I’ve then decided to choose a random series from one of the lists on the main site, so I’ve started Laura Resnick’s Chronicles of Sirkara and I’ve probably picked up a winner, I’ve already finished In Legend Born and I’m currently halfway through the second installment, The White Dragon.

    Far from perfect – there are several pacing issues, especially in the second book, and a few redundant storylines – it is nonetheless an extremely engaging and fast-paced read, a real page-turner with several complex and likeable characters, an intricate plot and an outstanding and extremely detailed world building
  13. TomTB

    TomTB The Master Tweeter Staff Member

    Thanks :)
  14. The bard`s song

    The bard`s song Will likely be killed by a Lannister soon

    Shadowplay. Great series so far. Very traditional while not too simplistic.
  15. Alucard

    Alucard In the name of the Pizza Lord. Charge! Staff Member

  16. rudyjuly2

    rudyjuly2 Ran bridges next to Kaladin

    About 60 or so pages in to the Dragonbone Chair and it is a slow start. I had read that and so I'm hoping it picks up relatively soon. Some info dumping definitely taking place early on with regards to world building.
  17. Bierschneeman

    Bierschneeman Journeyed there and back again

    My eating across the world has left me without time to read as much as I'd like. But I did manage to read Stealer of Souls ~Michael Moorcock.

    The elric series has been published in many orders in the U.S., none of them approved by the author. I'm trying out a new published order. It contains all the works, in a published first chronology.

    This is a pretty good set of stories, but I don't like the idea of starting with this. There's an obvious reason Moorcock has always put this book near the middle.

  18. Bill Door

    Bill Door Listens to The Unbeliever whine about life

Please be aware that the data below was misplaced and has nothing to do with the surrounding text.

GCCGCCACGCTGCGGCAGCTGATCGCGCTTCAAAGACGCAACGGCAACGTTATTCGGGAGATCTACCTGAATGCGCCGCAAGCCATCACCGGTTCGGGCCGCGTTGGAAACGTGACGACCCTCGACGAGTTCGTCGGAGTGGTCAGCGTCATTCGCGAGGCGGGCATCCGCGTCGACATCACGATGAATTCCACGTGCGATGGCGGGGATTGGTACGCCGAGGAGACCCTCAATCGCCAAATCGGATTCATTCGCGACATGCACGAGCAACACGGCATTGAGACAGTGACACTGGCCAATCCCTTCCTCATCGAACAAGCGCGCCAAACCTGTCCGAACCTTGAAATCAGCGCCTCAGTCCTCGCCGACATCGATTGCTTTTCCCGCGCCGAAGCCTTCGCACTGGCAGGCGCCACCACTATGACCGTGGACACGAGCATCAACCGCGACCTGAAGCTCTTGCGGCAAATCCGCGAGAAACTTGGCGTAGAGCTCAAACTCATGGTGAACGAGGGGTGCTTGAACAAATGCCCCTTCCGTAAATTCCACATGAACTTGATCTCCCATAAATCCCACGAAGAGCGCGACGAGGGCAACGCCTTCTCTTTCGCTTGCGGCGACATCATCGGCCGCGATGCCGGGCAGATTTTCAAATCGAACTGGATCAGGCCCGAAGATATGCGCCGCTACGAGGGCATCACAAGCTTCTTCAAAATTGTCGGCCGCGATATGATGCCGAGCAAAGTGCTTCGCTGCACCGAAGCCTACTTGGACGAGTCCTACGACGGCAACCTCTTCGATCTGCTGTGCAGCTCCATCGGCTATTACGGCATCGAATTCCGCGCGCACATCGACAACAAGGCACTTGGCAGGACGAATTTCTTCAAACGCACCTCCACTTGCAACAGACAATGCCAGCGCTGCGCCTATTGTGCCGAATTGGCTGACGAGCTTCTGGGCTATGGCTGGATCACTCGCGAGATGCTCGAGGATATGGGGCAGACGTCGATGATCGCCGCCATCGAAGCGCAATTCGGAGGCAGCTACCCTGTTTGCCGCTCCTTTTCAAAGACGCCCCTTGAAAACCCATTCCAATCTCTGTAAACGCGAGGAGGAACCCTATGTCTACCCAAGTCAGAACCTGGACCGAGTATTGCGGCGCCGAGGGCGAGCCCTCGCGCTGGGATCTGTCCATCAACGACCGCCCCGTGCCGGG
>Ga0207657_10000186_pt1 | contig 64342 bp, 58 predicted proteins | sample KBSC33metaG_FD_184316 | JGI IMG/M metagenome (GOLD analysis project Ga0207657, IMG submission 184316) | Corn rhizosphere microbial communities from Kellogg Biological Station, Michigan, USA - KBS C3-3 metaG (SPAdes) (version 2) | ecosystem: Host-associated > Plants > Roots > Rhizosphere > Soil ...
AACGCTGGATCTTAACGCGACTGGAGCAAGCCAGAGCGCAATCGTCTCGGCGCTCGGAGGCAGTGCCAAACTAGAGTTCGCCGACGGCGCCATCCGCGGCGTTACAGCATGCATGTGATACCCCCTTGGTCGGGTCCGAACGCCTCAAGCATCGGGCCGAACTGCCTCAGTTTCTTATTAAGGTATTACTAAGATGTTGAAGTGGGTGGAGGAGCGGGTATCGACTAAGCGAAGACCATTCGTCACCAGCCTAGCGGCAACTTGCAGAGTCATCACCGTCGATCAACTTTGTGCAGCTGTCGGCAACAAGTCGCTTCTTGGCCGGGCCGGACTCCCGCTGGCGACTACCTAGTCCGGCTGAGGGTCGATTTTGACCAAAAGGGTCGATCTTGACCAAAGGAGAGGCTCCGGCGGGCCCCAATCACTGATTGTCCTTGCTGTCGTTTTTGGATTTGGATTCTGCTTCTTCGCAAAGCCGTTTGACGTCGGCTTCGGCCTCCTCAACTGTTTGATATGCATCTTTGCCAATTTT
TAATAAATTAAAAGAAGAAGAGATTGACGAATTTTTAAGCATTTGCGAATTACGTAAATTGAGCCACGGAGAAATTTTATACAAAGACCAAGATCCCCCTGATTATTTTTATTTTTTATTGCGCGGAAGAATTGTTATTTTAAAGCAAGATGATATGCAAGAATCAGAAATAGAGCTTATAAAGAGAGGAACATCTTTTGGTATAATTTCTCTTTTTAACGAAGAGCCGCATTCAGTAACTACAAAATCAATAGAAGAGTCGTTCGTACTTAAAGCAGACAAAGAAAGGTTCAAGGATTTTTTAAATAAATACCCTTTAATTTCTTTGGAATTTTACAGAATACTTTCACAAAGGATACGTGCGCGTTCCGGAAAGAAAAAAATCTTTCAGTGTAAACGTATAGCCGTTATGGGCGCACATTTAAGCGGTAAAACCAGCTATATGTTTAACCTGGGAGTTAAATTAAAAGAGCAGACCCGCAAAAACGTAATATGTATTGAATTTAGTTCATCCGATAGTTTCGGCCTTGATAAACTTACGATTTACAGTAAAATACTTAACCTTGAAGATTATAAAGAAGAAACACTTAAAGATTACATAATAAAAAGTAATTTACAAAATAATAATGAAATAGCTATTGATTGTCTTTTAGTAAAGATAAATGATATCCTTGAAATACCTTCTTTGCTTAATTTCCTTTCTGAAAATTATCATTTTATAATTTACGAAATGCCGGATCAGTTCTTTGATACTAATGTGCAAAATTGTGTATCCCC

I also read Black Company after (and because of Malazan) and initially found it a struggle, but really enjoyed it once I got into it. Glen Cook has become one of my favorite authors now.
  19. ExTended

    ExTended Hired Nicomo Cosca, famed soldier of fortune

    I've recently finished with the whole Red Queen's War trilogy by Mark Lawrence and then with Age of Swords by Michael J. Sullivan, all of which are masterfully narrated by Tim Gerard Reynolds. Someone should clone the guy like a million times and then pass a law for every book in the world to be narrated by him or something drastic like that. The narrators of his level when it comes to fantasy are just too few - many great guys and gals, but too few exceptional ones.

    About the books themselves - I'd content myself with noting that Age of Swords is a very, very, very fine example of how you write a female character centered story. In this case it's a group of female characters the story is mostly revolving around, but it's done splendidly. Not perfectly, but it still should be the go-to textbook-like work when authors like Sarah J. Maas and Victoria Aveyard and the sort go on writing female characters who are either Mary Sue x 2, or whos shallowness is hidden behind a barrage of love-triangles and pentagons.

    A little bit of a rant, but having recently gone through a few YA fantasy works, I've developed a fine distaste for good fantasy stories ruined by purple prose and aimless romances.

    But back on the point - Tim Gerard Reynolds - a legend. Age of Swords and The Red Queen's War - solid works. Not impeccable, nor perfect, but comfortably in the middle between very good and awesome.
  20. hamnida

    hamnida Killed in the battle against the Mad King

    I just finished Red Sister by Mark Lawrence. Very engaging with plenty of action, but not as dark and grimy as his previous books. The atmosphere reminded me of Gene Wolfe.